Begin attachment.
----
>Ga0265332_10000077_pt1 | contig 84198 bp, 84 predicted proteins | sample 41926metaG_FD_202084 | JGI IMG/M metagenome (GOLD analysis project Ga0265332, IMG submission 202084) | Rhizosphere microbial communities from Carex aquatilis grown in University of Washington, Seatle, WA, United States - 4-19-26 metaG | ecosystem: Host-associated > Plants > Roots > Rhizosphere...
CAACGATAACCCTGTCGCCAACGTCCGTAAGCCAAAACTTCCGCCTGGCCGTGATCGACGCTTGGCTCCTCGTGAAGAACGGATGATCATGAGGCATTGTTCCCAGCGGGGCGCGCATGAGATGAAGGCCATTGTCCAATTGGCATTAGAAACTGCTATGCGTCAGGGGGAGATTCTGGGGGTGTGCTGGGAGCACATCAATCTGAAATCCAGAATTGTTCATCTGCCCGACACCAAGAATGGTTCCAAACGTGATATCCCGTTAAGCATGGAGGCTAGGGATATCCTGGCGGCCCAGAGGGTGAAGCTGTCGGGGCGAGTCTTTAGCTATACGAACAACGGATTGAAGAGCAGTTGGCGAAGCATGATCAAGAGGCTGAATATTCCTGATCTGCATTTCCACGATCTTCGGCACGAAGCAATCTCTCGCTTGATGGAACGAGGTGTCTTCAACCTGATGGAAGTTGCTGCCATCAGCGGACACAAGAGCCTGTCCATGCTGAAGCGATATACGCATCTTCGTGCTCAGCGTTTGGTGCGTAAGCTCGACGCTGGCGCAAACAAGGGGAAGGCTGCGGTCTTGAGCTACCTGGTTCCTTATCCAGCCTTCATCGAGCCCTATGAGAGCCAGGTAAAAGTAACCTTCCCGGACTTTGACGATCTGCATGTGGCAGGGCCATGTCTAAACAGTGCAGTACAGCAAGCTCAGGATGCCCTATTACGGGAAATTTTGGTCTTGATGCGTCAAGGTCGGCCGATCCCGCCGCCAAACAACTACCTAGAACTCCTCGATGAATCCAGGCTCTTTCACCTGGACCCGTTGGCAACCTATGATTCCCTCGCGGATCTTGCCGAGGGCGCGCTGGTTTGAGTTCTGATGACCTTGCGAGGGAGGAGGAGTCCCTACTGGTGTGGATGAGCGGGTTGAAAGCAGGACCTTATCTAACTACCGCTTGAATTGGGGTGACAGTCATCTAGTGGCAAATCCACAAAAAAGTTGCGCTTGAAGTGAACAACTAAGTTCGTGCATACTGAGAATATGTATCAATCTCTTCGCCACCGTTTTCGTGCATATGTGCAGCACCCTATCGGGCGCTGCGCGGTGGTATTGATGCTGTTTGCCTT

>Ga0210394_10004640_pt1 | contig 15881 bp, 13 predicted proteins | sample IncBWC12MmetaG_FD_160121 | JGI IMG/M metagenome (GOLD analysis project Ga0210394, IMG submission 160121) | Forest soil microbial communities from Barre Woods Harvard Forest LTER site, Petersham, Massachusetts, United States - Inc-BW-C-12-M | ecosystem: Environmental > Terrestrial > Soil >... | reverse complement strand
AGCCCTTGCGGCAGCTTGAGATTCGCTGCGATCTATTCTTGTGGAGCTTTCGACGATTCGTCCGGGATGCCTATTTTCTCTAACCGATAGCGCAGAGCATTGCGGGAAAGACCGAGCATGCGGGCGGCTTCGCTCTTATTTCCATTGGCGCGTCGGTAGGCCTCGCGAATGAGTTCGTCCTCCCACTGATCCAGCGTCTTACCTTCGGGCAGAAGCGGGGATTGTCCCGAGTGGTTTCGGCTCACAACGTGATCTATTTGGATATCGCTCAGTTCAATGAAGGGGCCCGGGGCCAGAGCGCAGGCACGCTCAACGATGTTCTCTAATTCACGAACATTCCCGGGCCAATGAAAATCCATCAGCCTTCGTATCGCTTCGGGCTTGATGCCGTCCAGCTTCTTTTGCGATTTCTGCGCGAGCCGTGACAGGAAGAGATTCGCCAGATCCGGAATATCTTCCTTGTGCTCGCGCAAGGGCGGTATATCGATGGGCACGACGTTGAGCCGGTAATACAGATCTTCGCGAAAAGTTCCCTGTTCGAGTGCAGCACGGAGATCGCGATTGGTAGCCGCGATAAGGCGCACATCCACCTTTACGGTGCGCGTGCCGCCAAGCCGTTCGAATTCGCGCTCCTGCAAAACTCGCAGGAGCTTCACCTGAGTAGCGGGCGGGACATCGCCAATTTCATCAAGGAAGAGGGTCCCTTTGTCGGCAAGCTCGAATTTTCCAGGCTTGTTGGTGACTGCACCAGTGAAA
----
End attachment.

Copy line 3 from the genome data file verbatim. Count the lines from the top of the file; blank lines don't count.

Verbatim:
>Ga0210394_10004640_pt1 | contig 15881 bp, 13 predicted proteins | sample IncBWC12MmetaG_FD_160121 | JGI IMG/M metagenome (GOLD analysis project Ga0210394, IMG submission 160121) | Forest soil microbial communities from Barre Woods Harvard Forest LTER site, Petersham, Massachusetts, United States - Inc-BW-C-12-M | ecosystem: Environmental > Terrestrial > Soil >... | reverse complement strand